Property and the Family in Biblical Law

  • Author: Raymond Westbrook
  • Publisher: Sheffield Academic Press
  • Publication Date: 2009
  • Pages: 177

Sample Pages: 1 | 2 | 3 | 4 | 5 | 6 | 7

Biblical property law was concerned less with the efficient use and transfer of commercial assets than with protecting the rights of the family to the sources of their economic survival. This important survey explores the legal link between property and family in the Bible, whether through the general law of inheritance or through special institutions such as redemption, the levirate and the sabbatical and jubilee years. It brings together the author's existing contributions, previously published in disparate law journals, to which have been added several unpublished studies and a general introduction.

Raymond Westbrook was Professor of Near Eastern Studies at Johns Hopkins University.

Purity and Monotheism: Clean and Unclean Animals in Biblical Law

  • Author: Walter Houston
  • Publisher: Sheffield Academic Press
  • Publication Date: 2009
  • Pages: 314

Sample Pages: 1 | 2 | 3 | 4 | 5 | 6 | 7

The distinction between clean and unclean animals, probably originating in tensions between shepherds and farmers, is transformed into an important theological principle in the biblical laws of Leviticus 11 and Deuteronomy 14. In this wide-ranging and elegantly written study, Houston argues that the avoidance of “unclean” foods is a mark of the exclusive devotion of Israel to one god. In a concluding chapter, it is suggested that the abolition of the distinction in early Christianity corresponds to the universal horizon of the new faith.

Walter J. Houston is Fellow Emeritus at Mansfield College, University of Oxford, and Honorary Research Fellow in the Department of Religions and Theology at the University of Manchester, UK. He is a contributor to the Oxford Bible Commentary and Eerdmans Bible Commentary.

Re-establishing Justice's Legal Terms, Concepts and Procedures in the Hebrew Bible

  • Author: Pietro Bovati
  • Publisher: Sheffield Academic Press
  • Publication Date: 2009
  • Pages: 478

Sample Pages: 1 | 2 | 3 | 4 | 5 | 6 | 7

In this very significant work, translated from the Italian, Bovati examines in careful detail the practice of justice in ancient Israel, first the bilateral controversy (the rib), and then the legal judgment properly speaking. Re-establishing Justice is destined to become the standard reference work in the field. The contents deal with:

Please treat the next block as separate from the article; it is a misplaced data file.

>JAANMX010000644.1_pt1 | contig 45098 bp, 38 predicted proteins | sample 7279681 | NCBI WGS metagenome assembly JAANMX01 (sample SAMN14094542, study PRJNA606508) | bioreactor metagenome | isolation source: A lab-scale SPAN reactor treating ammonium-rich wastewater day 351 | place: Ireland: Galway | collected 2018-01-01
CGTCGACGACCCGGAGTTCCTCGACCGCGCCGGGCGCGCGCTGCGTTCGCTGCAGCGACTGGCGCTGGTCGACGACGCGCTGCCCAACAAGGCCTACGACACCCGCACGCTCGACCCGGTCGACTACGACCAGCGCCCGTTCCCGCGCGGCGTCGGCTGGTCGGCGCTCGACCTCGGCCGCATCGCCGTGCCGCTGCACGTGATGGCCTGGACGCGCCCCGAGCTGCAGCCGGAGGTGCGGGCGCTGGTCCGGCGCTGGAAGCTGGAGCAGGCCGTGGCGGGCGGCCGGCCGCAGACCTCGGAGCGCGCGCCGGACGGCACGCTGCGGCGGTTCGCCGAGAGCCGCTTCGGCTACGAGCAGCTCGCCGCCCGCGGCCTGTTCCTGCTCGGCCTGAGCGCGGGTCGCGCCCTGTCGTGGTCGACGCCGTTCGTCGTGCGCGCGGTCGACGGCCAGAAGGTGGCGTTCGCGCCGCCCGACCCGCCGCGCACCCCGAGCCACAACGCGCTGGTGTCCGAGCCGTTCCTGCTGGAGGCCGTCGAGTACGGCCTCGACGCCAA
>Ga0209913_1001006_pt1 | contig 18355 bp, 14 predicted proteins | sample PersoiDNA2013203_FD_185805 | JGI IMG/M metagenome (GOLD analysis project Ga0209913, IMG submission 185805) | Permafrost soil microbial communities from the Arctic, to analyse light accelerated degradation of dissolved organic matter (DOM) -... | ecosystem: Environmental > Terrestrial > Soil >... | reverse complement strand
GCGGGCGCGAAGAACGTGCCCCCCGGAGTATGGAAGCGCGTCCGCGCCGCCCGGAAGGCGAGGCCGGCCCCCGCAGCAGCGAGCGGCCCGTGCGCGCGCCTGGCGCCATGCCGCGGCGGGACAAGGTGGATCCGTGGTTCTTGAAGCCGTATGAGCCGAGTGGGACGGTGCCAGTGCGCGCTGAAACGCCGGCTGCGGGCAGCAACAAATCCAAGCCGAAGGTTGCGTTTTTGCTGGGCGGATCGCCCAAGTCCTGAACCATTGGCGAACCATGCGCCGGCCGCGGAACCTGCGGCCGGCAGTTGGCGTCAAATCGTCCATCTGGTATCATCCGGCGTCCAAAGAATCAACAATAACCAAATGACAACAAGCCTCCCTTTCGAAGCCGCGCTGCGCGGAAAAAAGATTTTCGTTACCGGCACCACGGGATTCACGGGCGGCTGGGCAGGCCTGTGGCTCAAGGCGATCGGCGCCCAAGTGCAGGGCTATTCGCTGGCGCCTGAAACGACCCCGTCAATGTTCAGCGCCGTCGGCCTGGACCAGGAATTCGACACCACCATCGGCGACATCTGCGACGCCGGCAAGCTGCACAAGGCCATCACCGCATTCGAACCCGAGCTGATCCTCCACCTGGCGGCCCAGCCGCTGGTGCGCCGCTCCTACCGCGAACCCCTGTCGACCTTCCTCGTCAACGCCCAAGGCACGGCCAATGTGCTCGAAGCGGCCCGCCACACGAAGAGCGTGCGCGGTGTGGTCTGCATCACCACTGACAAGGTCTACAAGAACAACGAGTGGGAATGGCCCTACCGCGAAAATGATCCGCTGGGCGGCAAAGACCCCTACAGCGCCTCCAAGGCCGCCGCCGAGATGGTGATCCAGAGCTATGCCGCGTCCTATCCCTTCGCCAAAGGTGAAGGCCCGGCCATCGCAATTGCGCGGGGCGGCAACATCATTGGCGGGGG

• The juridical dispute in general
  • The accusation
  • The response of the accused
  • The reconciliation
  • Judgment in court
  • The acts and procedures preceding the debate
  • The debate
  • The sentence and execution

Pietro Bovati is Professor of Exegesis of the Old Testament at the Pontifical Biblical Institute in Rome

Signs of Sin: Seriousness of Offence in Biblical Law

  • Author: Jonathan P. Burnside
  • Publisher: Sheffield Academic Press
  • Publication Date: 2003
  • Pages: 312

Sample Pages: 1 | 2 | 3 | 4 | 5 | 6 | 7

What makes one crime more serious than another, and why? This book investigates the problem of "seriousness of offence" in English law from the comparative perspective of biblical law. Burnside takes a semiotic approach to show how biblical conceptions of seriousness are synthesized and communicated through various descriptive and performative registers. Seven case studies show that biblical law discriminates between the seriousness of different offences and between the relative seriousness of the same offence when committed by different people or when performed in different ways. Recurring elements include location and the offender's social statue. The closing chapter considers some of the implications for the current debate about crime and punishment.

Jonathan Burnside is lecturer in Criminal Law at the University of Bristol, UK.

Studies in Biblical Law: From the Hebrew Bible to the Dead Sea Scrolls

  • Author: Gershon Brin
  • Publisher: Sheffield Academic Press
  • Publication Date: 1994
  • Pages: 216

Sample Pages: 1 | 2 | 3 | 4 | 5 | 6 | 7

In this volume, Gershon Brin examines the development of biblical law, suggesting that it may be due to different authors with different legal outlooks, or that the differing policies were required in response to different social needs. Biblical laws appearing in the Dead Sea Scrolls literature are treated in a separate unit. Study of this subject can shed light both on the biblical laws as such, as well as on the manner of their reworking by the Judean Desert sect. Brin also discusses questions of the style, the idea, and the historical and ideological background underlying the reworking of these laws in Qumran. The second part of the book presents a comprehensive picture of the issues involved in the laws of the first-born, a subject that has legal, social and religious implications.